Not always a gift

Many have found that the gifted program, though good in theory, has its fair share of flaws

Senior+Nicolas+Cai+works+on+his+homework+at+tennis+practice.+Being+in+the+gifted+program+often+required+setting+aside+a+lot+of+time+for+assignments.

photo by Sarah Hinnant

Senior Nicolas Cai works on his homework at tennis practice. Being in the gifted program often required setting aside a lot of time for assignments.

Reciting numbers to prove one’s memory, solving various brain-teaser puzzles, and demonstrating basic literacy and math skills — all rudimentary tests to see if an elementary or middle schooler belongs in the “gifted” program. As young as 5 or 6 years old, students’ entire academic futures are predetermined for them with a simple, cognitive test.

The premise of the gifted program makes sense and can work well for those gifted and not gifted. Everyone learns at different paces and in different ways, so it is important to allow students to reach their greatest potential in school.

“I think the gifted program played a role in encouraging me to challenge myself. It [had] harder classes that suited me better,” junior Joshua Nemery said.

The point of the program is to set students on a track best suited to them, so that classes are not too easy or difficult. Passing the gifted test sets students on a higher track with faster-paced classes. In elementary school, this mostly translates to going to an “extra” class once a week to do different activities — such as logic puzzles and research projects — with other gifted students. In high school, this pushes students to take Honors, AP, and dual enrollment courses. It also guarantees students a spot in select classes with qualified teachers.

“The biggest benefit is that gifted classes guarantee the student will have a teacher who is certified to work with gifted students,” counselor Nick Maby said, who is in charge of helping gifted students transition from middle to high school. “These teachers have a better understanding of the approach gifted minds will often take to problem solving.”

And yet, while these things can greatly aid a student’s educational experience, many have started to pick up on the deeper problems as they go through high school. “Gifted kid burnout” was a term popularized on TikTok last year to describe the exhaustion students have developed from the gifted program, and countless people have found themselves identifying with it.

Freshman Mikayla Guild, who started the program in third grade, switched to standard classes last year around the time the pandemic started. The pressure of being in tougher classes with higher expectations can often be too much, and Guild is an example of that.

“The gifted program has torn down my self esteem. I’ve always been told I’m basically not enough, and my peers looking down on me really affected me,” Guild said.

The problem students find is not necessarily the workload, but the social pressures. Teachers, peers and parents will place a lot of responsibility on those who are expected to be “smart,” which can trigger immense stress if the student feels like they are not smart enough, or if they are unable to devote enough attention to school.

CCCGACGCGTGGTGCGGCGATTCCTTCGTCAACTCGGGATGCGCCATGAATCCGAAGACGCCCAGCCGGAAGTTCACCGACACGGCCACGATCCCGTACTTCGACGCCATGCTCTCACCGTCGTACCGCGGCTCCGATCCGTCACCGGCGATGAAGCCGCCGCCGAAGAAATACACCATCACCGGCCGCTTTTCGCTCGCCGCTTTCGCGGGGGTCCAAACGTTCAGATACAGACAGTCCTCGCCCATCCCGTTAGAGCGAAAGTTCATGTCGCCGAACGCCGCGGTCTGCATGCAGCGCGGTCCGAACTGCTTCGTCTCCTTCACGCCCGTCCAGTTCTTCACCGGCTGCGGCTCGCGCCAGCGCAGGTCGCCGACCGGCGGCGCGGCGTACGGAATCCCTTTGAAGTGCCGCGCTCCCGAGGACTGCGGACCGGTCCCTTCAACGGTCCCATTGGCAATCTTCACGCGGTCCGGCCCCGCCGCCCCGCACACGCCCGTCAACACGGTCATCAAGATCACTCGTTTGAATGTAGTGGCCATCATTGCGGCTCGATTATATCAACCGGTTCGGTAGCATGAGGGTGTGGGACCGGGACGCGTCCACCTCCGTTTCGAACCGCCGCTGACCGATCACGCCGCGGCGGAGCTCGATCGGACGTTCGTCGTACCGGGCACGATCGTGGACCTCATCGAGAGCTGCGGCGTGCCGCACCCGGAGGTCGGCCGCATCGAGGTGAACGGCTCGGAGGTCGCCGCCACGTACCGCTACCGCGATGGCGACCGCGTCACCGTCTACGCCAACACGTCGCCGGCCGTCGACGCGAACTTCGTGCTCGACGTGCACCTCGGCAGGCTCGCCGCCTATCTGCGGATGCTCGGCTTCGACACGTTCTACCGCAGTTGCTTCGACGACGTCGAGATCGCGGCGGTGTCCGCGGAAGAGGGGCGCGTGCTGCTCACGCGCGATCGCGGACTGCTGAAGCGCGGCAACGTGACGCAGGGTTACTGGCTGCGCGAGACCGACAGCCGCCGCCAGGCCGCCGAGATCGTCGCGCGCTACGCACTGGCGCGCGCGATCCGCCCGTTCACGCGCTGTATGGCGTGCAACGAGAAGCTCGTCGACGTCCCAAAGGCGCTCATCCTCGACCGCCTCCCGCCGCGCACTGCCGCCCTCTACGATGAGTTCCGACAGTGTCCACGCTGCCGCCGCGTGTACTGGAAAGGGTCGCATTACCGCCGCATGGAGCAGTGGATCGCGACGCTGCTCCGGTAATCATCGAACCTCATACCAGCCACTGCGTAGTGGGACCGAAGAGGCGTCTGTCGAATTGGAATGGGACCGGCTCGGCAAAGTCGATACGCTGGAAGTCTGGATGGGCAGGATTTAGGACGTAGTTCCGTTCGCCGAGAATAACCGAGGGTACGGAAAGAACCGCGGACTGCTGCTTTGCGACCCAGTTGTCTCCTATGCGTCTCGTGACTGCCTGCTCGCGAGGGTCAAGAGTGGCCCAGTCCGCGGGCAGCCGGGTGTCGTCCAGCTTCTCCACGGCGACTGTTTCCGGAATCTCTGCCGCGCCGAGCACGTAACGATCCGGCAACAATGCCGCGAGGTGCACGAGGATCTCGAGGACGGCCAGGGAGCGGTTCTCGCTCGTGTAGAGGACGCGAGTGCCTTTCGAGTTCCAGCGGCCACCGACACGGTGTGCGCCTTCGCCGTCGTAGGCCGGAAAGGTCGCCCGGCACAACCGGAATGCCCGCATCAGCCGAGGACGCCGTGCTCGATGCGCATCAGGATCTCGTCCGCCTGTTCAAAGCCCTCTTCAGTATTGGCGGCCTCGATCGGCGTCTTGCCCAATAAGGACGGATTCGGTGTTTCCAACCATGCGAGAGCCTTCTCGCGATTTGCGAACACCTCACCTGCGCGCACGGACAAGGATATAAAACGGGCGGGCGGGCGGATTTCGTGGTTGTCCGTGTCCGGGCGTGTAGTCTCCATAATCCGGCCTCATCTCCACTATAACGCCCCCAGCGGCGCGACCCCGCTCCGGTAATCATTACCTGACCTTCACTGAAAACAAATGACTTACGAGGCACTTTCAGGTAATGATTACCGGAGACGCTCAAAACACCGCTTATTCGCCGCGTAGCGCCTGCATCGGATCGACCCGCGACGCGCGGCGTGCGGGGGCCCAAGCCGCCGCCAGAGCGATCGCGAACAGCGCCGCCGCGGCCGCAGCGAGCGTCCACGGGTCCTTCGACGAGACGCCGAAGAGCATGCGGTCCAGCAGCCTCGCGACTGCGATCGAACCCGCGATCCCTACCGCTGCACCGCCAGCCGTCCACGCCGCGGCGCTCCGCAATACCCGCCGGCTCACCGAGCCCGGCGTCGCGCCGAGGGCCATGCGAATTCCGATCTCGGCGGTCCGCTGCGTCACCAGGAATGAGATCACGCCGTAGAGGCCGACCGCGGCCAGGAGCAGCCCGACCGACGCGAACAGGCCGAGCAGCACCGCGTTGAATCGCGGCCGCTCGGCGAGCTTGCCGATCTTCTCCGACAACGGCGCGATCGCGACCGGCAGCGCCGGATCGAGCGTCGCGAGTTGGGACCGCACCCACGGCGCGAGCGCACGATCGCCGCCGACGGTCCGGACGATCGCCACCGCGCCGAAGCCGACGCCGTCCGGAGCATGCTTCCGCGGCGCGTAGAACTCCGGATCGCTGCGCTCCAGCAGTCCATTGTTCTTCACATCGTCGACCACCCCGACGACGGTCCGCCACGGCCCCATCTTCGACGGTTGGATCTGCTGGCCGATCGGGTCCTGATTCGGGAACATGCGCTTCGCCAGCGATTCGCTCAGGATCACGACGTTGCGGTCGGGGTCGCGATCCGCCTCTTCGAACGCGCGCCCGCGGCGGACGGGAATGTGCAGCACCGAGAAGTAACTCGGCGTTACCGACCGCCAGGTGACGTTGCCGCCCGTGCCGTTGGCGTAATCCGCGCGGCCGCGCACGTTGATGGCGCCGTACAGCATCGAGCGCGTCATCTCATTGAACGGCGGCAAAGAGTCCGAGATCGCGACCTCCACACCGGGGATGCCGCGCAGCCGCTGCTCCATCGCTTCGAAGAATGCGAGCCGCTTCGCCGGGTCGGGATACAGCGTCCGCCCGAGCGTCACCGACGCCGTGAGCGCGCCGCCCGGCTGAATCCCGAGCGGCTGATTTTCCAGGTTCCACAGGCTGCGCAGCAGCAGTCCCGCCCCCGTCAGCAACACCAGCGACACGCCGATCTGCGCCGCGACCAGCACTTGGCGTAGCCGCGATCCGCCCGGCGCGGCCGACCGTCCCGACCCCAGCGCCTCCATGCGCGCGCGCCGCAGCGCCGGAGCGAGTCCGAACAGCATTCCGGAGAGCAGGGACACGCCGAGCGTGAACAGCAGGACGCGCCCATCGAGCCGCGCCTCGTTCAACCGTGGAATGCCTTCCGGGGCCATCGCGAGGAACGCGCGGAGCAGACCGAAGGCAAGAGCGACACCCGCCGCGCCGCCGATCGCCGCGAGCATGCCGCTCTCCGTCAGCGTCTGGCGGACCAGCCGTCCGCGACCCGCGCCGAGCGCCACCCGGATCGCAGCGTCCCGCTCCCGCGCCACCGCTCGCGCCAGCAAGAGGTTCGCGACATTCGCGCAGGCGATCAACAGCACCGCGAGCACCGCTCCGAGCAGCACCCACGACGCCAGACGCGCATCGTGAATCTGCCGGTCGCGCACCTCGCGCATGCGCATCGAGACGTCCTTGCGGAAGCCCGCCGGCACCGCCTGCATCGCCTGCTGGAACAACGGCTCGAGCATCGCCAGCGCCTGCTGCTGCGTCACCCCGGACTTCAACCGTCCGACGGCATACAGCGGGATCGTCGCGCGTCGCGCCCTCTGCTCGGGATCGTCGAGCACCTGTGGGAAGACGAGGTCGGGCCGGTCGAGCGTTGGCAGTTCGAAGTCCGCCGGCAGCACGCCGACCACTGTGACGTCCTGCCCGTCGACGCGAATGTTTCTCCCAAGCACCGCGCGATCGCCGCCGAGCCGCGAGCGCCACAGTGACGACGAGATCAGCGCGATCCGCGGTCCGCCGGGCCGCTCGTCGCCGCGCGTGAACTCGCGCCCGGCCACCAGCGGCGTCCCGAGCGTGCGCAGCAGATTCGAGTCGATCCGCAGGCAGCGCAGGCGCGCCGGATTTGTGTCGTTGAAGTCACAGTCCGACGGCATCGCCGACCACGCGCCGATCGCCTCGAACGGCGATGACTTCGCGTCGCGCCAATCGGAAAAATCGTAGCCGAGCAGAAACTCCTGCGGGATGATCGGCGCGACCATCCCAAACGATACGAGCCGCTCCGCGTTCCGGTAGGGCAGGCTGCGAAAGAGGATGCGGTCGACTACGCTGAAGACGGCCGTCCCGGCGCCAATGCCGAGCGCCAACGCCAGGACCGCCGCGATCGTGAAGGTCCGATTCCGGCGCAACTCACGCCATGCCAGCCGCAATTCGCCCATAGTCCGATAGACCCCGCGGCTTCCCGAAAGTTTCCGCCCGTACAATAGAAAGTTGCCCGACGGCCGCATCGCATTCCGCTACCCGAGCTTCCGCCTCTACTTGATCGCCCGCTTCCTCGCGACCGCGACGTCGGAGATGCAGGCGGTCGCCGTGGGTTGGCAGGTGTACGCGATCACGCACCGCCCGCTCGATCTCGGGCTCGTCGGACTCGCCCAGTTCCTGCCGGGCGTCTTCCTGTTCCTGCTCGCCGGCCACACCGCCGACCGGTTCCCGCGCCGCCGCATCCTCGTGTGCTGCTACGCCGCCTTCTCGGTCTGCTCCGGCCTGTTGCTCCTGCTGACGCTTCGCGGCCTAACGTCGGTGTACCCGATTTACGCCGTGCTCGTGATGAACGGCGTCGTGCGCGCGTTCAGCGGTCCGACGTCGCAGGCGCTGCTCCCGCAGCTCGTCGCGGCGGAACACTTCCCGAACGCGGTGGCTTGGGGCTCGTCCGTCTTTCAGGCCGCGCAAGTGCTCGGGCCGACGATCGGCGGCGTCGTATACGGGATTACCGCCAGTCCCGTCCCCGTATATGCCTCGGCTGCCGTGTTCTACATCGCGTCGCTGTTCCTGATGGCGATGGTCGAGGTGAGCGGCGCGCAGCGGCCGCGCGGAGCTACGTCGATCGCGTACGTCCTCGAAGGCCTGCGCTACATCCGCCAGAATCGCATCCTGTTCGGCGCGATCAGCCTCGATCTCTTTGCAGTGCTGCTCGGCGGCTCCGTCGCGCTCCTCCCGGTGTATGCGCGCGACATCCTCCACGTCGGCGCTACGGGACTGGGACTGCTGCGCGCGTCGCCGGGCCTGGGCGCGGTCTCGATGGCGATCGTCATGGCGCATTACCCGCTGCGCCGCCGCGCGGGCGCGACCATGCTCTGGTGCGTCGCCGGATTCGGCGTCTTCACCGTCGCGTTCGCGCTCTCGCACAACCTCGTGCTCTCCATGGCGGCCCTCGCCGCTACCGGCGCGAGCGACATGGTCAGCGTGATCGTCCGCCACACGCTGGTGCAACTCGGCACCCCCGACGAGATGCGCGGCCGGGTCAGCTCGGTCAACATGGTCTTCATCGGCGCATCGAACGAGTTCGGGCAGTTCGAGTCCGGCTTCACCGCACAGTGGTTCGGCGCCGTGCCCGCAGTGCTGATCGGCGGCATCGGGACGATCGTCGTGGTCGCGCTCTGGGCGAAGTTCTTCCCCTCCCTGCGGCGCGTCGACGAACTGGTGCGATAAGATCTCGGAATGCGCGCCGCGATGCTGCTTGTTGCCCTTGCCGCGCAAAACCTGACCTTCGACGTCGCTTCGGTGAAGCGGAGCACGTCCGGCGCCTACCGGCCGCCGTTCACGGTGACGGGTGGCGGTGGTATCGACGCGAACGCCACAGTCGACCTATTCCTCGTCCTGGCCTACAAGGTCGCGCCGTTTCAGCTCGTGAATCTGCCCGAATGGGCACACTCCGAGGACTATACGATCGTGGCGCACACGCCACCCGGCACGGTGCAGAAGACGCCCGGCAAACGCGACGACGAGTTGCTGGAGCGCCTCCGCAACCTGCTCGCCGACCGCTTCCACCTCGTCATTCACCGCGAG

This pressure has repeatedly led to a stratification between those who are and are not in the gifted program, and the stigmas go both ways. People in all class levels have noticed how gifted students can develop a sense of superiority over their other peers in standard classes, even though being in a standard class does not mean someone is not smart.

Senior Sana Yooseph, who is in the gifted program, feels that this competitive atmosphere is a significant problem. Having moved from California, her gifted status did not transfer over correctly, and she was not placed in all of the same advanced classes as her friends in middle school.

“I remember all of those Algebra I kids [in middle school] were like, ‘Oh, we have an EOC and you guys don’t… Algebra I is crazy,’” Yooseph said. “Sometimes it can come across as an elitist thing.”

On the flip side, developing ideas of superiority can harm those in the gifted program in the long run. Oftentimes, a gifted student will spend the majority of their schooling career breezing through classes and receiving constant praise for their intelligence, so when they are faced with challenging work, they do not know how to deal with it. Students not in the program learn earlier on how to ask for help and study hard, but this can be difficult for gifted students to do if they never had to in the past.

“It planted a very flawed perception of mine that we were ‘chosen’ as model students,” senior Nicolas Cai said. “Having been so used to ‘knowing all the right answers’ backfired whenever I faced something I just couldn’t figure out myself.”

Yooseph believes that the social and academic hierarchy that the gifted program pushes can hinder students’ wellbeing more than it can preserve it. While many find the program to be an excellent platform for finding their work pace in school, the expectations placed on students and the intersocial problems it causes are pointless in her eyes. She thinks the mere title of “gifted” has only proven to breed insecurities and stress.

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